As an abuse and incest survivor, I spent years hating my body and feeling deeply ashamed for being overweight. I never thought of the fat on my body as being anything other than just proof that I had no self-control around food.

As a coach, I’ve since learned that our bodies reflect our thoughts and the way we feel about ourselves and our lives. If like me, you know what its like to feel powerless, you may have also used food to build a suit of armor.

How to Release Your Excess Weight

To take off that suit of armor and release the extra weight that you’ve accumulated over the years, you have to recognize the purpose that those extra layers of skin and fat have served for you.

There are really good reasons why you have been overeating. But in order to break the cycle that keeps you using food for comfort, you have to learn how to become your own nurturer. That means you need to know how your excess weight has been serving you emotionally so that you can figure out ways that you can satisfy that same need without jeopardizing your health by constantly overeating.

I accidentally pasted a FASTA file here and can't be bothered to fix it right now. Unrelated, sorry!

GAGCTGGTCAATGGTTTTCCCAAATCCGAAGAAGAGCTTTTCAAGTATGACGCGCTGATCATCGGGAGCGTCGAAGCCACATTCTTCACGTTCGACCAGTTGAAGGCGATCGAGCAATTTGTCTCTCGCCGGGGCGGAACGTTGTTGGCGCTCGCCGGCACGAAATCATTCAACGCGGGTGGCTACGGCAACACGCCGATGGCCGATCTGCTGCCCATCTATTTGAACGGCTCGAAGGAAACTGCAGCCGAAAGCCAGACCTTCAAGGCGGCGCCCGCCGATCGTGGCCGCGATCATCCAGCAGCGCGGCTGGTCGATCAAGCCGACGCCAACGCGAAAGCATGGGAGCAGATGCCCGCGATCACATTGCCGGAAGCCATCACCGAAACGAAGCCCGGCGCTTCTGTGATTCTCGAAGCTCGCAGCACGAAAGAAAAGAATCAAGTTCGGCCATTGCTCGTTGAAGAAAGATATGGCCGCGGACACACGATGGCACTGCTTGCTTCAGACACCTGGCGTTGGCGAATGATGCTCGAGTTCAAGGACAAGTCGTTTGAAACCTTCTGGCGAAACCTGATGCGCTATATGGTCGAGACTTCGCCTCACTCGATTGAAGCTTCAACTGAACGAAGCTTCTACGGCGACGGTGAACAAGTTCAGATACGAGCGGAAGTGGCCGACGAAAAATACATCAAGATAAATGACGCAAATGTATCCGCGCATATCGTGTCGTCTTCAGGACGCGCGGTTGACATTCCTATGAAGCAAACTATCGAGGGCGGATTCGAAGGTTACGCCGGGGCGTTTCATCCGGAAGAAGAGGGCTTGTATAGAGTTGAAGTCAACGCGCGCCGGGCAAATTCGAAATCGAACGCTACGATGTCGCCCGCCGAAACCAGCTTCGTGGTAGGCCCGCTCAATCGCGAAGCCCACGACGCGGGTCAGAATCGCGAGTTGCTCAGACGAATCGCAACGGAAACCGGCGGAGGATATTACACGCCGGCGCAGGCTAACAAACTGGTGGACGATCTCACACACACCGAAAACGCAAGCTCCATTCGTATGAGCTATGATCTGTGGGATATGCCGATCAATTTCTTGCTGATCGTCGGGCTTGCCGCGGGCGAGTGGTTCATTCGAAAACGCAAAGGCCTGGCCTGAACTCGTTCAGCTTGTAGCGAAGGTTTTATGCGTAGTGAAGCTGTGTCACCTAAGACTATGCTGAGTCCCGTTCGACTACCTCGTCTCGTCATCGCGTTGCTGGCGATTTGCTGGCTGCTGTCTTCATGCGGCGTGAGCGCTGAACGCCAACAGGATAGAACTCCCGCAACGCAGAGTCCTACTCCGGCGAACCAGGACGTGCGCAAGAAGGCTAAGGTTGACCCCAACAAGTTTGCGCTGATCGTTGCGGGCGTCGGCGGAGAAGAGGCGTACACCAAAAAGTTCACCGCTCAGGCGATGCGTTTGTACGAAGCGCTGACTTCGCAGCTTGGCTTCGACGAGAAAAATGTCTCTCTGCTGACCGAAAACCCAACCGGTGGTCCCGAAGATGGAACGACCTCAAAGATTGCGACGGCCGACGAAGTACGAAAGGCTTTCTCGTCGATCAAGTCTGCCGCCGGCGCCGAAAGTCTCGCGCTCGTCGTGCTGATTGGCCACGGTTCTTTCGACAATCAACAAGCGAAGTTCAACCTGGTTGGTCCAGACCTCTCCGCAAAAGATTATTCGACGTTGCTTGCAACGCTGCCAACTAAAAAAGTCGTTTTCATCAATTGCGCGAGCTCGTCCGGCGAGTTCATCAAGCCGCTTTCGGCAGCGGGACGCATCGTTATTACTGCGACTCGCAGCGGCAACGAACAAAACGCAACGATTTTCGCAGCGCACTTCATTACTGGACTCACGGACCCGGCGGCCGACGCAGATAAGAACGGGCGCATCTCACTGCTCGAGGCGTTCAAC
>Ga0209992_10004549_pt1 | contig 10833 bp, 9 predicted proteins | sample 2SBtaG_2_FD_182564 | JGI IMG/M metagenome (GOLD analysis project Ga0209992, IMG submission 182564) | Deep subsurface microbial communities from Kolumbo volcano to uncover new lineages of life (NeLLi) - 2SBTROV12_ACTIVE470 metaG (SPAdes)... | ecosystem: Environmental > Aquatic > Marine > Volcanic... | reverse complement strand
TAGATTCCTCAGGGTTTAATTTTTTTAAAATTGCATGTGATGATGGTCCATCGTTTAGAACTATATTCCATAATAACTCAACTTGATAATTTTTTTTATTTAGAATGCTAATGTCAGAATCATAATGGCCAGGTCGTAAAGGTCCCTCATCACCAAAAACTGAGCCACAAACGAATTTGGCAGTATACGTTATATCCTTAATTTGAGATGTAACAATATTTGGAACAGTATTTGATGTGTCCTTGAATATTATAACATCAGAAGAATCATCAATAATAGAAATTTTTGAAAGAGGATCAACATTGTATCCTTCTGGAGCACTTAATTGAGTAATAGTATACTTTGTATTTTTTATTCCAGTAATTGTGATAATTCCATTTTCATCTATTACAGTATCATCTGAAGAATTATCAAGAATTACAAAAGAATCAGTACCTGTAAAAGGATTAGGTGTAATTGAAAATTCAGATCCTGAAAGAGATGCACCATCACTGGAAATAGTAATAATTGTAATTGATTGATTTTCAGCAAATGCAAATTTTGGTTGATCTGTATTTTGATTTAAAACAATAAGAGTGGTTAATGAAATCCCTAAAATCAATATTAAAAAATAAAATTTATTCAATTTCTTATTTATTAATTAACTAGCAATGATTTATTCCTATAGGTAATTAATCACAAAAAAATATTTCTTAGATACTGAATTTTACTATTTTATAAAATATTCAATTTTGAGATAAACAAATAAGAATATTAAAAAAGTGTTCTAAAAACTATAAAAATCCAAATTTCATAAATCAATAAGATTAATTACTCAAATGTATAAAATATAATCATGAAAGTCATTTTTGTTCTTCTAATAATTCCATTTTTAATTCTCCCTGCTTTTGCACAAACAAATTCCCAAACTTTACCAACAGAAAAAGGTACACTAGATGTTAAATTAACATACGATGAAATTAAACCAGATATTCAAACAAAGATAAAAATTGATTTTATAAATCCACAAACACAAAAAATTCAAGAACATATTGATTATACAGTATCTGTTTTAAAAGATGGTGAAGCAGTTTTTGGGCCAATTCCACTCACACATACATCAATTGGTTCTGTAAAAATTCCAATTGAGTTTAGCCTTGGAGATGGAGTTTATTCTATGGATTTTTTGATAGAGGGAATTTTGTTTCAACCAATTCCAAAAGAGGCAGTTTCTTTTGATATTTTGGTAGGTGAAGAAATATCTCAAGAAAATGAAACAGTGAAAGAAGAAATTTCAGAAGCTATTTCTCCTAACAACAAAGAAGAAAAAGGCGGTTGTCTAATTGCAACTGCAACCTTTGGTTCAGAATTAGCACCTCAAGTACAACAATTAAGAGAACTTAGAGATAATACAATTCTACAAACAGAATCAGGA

Your Brilliant Body Is Always Working to Protect You

Your body is brilliant and it knows exactly what you need and it will give it to you. When you fall down and scrape your knee, your blood and cells coagulate to form a scab.

This protects you against infection and speeds healing. Your emotional needs are also cared for by your body. Some of us wear our battle scars on the outside, but others carry their hurts on the inside. It may not be obvious to anyone looking, but your body is showing the signs of where your emotional distress originated.

Where Do You Carry Your Armor? Where on Your Body is there Excess Fat?

Think about where your fat is on your body. Is it on your face, neck, across your arms, back, chest, legs, or evenly distributed making you heavier all over? Is it concentrated in one area, maybe on your thighs making you a pear shape? Or does it manifest in your stomach and abdomen area where the rolls of fat cover your genitals? Where is your excess weight?

The Late Louise Hay, the Queen of Self-Esteem